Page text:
SHOULD you sell your house during your California Bankruptcy Chapter 13 repayment period is the exact question you should be asking? We know that it is legal to do so, but selling your home before your Chapter 13 bankruptcy is finished may not be beneficial to you at all. In fact, it may undermine the entire point of declaring Chapter 13 bankruptcy in the first place.

Once you file Chapter 13 bankruptcy, you are awarded an automatic stay that immediately halts all debt collection attempts against you. This includes home foreclosure, and therefore, the case is a tool to prevent the sale of a home while giving you a chance to repay part or all of your debts. With this in mind, Citrus Heights bankruptcy attorneys consider the strong benefits of waiting on selling a home until you have received a discharge.

How to Sell Your Home in Chapter 13

In order to sell your home in Chapter 13 bankruptcy, you must obtain permission to do so from the US Bankruptcy Court where you filed for debt relief protection. In order to initiate the sale of your house during chapter 13 bankruptcy contact your bankruptcy lawyer who can help you present the bankruptcy trustee with the proper notice of intent, as well as, to ensure the terms of the sale are approved by the bankruptcy court.  The purchase price must be fair based on the current market value and conditions.  In addition, creditors must be notified and giving a chance to overbid for the purchase of the home.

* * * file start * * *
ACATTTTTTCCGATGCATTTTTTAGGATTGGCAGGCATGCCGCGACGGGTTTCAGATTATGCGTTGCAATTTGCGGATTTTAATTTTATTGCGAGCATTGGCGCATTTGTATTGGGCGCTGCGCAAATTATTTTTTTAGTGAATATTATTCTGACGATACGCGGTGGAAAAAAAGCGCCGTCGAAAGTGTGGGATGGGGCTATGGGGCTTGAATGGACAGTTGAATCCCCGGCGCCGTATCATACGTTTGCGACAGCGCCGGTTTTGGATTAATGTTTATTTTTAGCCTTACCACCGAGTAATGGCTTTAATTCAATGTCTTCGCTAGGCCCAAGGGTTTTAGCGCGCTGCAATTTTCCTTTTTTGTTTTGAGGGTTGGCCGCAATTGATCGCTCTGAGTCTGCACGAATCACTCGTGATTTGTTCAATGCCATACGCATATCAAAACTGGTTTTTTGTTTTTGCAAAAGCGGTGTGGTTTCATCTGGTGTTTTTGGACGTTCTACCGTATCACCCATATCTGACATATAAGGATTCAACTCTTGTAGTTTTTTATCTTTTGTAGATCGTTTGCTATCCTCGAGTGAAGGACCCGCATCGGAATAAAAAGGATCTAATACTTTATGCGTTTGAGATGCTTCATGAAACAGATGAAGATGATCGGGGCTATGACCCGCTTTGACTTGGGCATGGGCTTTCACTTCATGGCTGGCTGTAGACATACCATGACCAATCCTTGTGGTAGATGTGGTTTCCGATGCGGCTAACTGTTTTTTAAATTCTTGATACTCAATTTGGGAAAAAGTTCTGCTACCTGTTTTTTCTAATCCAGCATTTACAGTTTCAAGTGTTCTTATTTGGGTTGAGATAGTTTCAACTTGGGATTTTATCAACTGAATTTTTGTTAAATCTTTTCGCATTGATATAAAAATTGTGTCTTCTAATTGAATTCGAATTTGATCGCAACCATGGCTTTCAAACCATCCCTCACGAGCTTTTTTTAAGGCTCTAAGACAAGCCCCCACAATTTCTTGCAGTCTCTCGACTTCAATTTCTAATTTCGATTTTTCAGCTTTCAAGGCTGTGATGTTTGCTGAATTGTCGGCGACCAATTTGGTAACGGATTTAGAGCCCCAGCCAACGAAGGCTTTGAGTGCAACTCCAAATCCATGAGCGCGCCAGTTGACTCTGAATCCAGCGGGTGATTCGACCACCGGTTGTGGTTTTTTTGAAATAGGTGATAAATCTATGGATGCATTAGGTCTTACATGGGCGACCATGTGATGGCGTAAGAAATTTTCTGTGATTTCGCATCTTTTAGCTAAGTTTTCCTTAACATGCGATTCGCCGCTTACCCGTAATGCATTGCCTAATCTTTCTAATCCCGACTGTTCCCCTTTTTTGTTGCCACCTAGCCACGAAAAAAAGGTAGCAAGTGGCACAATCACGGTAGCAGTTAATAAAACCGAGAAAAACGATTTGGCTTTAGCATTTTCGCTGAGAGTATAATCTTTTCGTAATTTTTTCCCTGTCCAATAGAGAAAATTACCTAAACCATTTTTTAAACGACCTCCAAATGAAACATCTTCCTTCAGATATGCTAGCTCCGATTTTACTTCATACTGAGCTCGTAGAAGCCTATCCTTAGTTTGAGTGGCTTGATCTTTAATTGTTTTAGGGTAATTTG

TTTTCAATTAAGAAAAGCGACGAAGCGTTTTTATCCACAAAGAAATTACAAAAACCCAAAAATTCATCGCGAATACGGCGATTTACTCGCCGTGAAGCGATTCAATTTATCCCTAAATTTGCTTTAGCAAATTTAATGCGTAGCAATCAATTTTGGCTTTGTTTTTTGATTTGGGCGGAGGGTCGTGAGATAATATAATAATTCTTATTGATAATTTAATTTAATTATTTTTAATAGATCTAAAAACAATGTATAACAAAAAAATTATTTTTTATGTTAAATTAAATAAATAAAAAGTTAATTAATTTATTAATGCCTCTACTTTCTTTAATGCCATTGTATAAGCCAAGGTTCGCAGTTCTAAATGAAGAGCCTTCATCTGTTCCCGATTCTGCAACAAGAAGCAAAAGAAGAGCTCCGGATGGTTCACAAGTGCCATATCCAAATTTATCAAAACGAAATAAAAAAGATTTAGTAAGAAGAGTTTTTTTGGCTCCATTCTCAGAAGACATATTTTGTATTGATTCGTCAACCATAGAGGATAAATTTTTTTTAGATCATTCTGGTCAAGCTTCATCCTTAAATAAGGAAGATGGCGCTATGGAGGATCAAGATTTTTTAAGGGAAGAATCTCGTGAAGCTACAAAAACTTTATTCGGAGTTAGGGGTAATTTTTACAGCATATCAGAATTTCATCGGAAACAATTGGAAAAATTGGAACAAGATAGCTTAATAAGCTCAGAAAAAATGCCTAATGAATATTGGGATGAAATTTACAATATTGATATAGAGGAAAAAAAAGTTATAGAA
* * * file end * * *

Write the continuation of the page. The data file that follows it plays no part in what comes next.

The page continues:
Property Transfers in Bankruptcy

All changes in income or transfers of property during your Chapter 13 bankruptcy need to be disclosed to the bankruptcy trustee. Ensure you speak with a bankruptcy attorney in Sacramento California before you consider selling your home in Chapter 13 to ensure you are taking the best steps towards living debt free.